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Department of Human Services

Family, Youth and Children Division

When to Report


Trauma experienced in childhood can be repaired when children's lives change for the better through outside help. 

Reports to the Child Protection Hotline by caring community members and mandated reporters help children and their families have safer and healthier futures. 

If you are concerned about a child's safety, call the Child Protection Hotline (707) 565-4304 or (800) 870-7064 or request a home welfare and safety check by local law enforcement. Many callers feel relief after they call to request support for a child they know.

What are Abuse and Neglect?


The most common concern for child safety. The child has suffered or is at risk of serious physical harm or illness as a result of the failure or inability of a parent or guardian to:

  • adequately supervise or protect the child
  • adequately supervise or protect the child from the conduct of a paid or unpaid caregiver
  • provide the child with adequate food, clothing, shelter or medical treatment

Physical Abuse

The child has suffered, or there is a substantial risk that the child will suffer, serious physical harm inflicted non-accidentally upon the child by the child's parent or guardian.

Sexual Abuse

Sexual abuse is when a child has been a victim of sexual assault or exploitation.

  • Examples of assault include: sex acts with children, child molestation and intentional masturbation in presence of child.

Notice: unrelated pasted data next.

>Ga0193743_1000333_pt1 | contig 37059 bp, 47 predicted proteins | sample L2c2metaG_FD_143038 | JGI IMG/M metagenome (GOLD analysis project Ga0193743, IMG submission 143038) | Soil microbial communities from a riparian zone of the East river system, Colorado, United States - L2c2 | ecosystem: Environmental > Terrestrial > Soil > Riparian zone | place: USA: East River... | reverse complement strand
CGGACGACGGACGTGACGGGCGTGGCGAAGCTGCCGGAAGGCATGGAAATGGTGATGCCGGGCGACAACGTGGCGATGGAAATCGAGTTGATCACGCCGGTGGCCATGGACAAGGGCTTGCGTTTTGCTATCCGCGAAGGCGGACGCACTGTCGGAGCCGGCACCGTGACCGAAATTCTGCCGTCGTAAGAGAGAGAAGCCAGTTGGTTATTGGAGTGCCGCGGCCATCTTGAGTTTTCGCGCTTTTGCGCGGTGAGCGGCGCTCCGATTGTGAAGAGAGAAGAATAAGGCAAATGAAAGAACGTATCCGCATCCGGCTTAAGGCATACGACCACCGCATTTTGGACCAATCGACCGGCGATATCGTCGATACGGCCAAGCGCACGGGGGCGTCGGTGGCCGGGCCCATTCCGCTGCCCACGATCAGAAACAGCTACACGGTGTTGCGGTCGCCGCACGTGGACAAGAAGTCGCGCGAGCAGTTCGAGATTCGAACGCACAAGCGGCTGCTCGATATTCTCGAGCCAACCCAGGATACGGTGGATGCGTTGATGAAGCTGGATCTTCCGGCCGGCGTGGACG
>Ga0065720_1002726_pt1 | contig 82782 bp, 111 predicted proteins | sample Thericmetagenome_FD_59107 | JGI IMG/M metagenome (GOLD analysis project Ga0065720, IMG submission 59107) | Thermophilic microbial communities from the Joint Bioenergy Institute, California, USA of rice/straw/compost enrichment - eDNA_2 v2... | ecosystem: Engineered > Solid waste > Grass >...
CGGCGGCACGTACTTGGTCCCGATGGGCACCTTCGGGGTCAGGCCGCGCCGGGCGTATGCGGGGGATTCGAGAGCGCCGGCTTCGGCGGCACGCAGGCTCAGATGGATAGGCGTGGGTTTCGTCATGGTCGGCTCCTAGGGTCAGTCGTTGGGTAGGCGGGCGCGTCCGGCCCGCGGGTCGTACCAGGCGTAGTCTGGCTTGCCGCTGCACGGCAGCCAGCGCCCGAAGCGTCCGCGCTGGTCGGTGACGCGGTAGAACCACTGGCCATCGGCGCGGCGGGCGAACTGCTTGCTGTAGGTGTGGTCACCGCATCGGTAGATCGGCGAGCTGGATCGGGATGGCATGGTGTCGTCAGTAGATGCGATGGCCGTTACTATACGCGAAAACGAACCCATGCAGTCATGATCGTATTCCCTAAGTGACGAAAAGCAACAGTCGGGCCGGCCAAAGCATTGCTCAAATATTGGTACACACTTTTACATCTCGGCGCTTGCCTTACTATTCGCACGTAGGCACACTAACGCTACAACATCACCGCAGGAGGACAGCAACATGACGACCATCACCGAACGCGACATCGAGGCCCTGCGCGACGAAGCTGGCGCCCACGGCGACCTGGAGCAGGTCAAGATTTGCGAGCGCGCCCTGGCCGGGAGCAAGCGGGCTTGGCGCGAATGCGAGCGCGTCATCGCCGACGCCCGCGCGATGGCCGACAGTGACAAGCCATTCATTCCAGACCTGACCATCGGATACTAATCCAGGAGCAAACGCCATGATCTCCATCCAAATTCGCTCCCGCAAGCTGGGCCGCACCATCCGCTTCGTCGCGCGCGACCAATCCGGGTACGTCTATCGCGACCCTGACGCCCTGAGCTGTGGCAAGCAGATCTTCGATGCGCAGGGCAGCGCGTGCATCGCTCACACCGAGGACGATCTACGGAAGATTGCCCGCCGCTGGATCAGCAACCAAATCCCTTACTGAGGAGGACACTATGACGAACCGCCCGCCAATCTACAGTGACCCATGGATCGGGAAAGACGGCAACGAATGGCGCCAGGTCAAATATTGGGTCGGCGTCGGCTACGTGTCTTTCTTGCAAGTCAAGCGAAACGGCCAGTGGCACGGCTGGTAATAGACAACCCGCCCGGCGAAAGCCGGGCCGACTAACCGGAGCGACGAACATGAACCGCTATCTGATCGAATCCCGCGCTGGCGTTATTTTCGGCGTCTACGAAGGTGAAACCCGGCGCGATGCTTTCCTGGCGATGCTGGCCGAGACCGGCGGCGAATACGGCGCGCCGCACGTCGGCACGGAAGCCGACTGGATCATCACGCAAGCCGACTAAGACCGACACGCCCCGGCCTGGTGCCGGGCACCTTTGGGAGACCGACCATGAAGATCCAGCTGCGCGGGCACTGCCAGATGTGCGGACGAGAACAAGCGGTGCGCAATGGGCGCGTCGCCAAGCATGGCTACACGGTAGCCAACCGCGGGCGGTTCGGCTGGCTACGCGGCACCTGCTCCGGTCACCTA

• Examples of sexual exploitation include: preparing, selling or distributing pornographic materials involving children, performances involving obscene sexual conduct and child trafficking.

Emotional Abuse

The child is suffering serious emotional damage or is at risk of suffering serious emotional damage due to the conduct of the parent or guardian.  

Parental Abandonment

Parents may desert a child without supervision, support or communication, or give up their parental rights because the no longer intend to care for the child.

When to Offer Support

Stress happens to all of us— including parents. Parents who love their children may still need help. By offering neighborly support or suggesting parents contact helpful local resources, you help.

What Not to Report:

  • Chronic Lice: Connect the parent with a doctor or clinic that can prescribe medication.
  • Missing School: Reach out to the school district about offering special services that can help get the child back in school
  • Spanking: It is legal to lightly spank children so long as it is age-appropriate and leaves no marks. However, parents can learn other ways to cope with a child’s behavior. Suggest contacting First Five Sonoma County or the Child Parent Institute.
  • Smell of Marijuana: If a parent uses marijuana, ask yourself: Can s/he safely supervise and care for the child? If the answer is no, Report. If yes, you might share Sonoma County Department of Health fact sheet about marijuana’s impact on smokers and children.
  • Frequent Injuries: Scrapes, bumps and bruises are part of childhood, but frequent injuries may signal a problem. Suggest a visit to a pediatrician. Who knows? The child may need glasses or have another health issue.